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Challenges lined up for Imran Khan
With Pakistani lawmakers endorsing Imran Khan as their next prime minister and the World Cup cricket hero set to be sworn in on Saturday, the country enters an interesting, new political phase.

Among the first challenges lined up for the cricket legend will be to decide whether to request an International Monetary Fund bailout to ease currency pressures or seek support from close ally China.

During the campaign, Khan promised to create millions of jobs and build world-class hospital and school systems. He also pledged to end widespread corruption.

What is likely to pose a hurdle in pushing through his ambitious reforms and legislative agenda is the thin majority in the National Assembly.

Khan’s Pakistan Tehreek-e-Insaf (PTI) party holds 151 seats in the 342-seat lower chamber of parliament, short of a majority, and is forming a coalition government with smaller parties.

The PTI has already formed a government in Khyber Pakhtunkhwa province, and an alliance with regional parties in Balochistan.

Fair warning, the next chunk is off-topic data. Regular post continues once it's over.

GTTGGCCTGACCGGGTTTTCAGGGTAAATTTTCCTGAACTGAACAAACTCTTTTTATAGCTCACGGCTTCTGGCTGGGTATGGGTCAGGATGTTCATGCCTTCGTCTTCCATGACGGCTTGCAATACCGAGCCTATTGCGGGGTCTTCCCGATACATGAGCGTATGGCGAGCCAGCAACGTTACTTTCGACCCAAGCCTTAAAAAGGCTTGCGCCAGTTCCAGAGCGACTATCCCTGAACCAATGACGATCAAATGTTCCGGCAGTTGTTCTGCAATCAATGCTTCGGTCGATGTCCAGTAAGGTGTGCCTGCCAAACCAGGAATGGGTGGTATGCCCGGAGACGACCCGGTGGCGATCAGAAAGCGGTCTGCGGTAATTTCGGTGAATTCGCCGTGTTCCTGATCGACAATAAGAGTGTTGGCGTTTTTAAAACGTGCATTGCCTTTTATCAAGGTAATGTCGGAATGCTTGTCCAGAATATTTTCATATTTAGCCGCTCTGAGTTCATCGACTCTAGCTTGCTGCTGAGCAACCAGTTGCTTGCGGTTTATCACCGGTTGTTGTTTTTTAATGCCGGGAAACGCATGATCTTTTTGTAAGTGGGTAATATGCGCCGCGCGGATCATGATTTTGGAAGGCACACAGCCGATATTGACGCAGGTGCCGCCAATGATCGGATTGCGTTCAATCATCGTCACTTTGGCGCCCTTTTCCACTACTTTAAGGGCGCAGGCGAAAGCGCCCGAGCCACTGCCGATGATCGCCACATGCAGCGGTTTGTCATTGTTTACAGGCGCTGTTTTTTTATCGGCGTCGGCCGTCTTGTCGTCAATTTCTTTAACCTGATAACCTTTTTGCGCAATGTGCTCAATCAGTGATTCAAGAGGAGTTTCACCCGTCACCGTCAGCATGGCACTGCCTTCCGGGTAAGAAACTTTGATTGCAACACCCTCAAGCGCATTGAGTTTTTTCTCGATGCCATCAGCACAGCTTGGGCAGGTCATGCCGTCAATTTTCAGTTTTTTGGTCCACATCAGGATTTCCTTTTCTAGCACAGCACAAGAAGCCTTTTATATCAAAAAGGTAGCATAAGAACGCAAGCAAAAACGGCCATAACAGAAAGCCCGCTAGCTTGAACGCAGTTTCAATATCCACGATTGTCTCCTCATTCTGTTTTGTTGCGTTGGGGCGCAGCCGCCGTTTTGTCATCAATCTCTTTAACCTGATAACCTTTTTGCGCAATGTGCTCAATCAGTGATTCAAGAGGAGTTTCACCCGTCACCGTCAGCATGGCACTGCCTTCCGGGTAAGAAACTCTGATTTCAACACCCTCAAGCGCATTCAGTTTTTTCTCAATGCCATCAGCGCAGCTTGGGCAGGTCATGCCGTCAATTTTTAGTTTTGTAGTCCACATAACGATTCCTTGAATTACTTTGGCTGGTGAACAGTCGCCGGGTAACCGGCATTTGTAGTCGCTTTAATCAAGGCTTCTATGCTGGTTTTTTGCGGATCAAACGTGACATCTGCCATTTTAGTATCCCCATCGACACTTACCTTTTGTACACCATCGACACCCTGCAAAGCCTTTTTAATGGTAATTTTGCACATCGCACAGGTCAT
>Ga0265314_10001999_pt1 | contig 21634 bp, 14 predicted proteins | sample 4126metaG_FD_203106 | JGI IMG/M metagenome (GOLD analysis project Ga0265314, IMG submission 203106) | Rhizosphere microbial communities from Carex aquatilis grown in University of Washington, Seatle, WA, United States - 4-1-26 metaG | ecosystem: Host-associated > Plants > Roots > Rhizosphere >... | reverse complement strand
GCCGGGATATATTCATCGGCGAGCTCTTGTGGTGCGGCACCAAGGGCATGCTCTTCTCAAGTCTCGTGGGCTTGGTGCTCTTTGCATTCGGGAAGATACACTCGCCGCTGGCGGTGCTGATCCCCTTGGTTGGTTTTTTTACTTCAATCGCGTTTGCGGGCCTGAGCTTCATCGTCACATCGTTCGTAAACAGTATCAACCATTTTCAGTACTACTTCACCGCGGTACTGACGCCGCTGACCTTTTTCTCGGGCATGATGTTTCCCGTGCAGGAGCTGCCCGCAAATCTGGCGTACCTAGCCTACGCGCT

It is expected to form a coalition government in powerful Punjab province, formerly a PML-N stronghold, in the coming days.

What comes as a consolation for Khan is that PTI candidates were voted speaker and deputy speaker of the National Assembly this week.

On another front, Khan will have to contend with the same issue that many of his predecessors faced: how to maintain a balance of power in civil-military relations.

Another pressing challenge is the water issue. Much of the water used in Pakistan comes from its two largest dams — the Tarbela and the Mangla. Both are managed by government agency, the Indus River System Authority (IRSA). In March, IRSA said the dams had, for the first time in 15 years, reached the “dead level”: the point at which their water cannot be drained by gravity, and can only be pumped out.

Consensus also needs to be developed on Kalabagh Dam and many more small dams at the national level.

Khan’s victory has effectively ended decades of political dominance by two dynastic powerhouses, the Pakistan Muslim League-Nawaz (PML-N) of three-time premier Nawaz Sharif, and the Pakistan Peoples Party (PPP), founded and led by the Bhutto family.

Now begins the new innings for Imran Khan and indications are that the new premier has the ability and acumen to tackle political googlies and steer the country with high scores.

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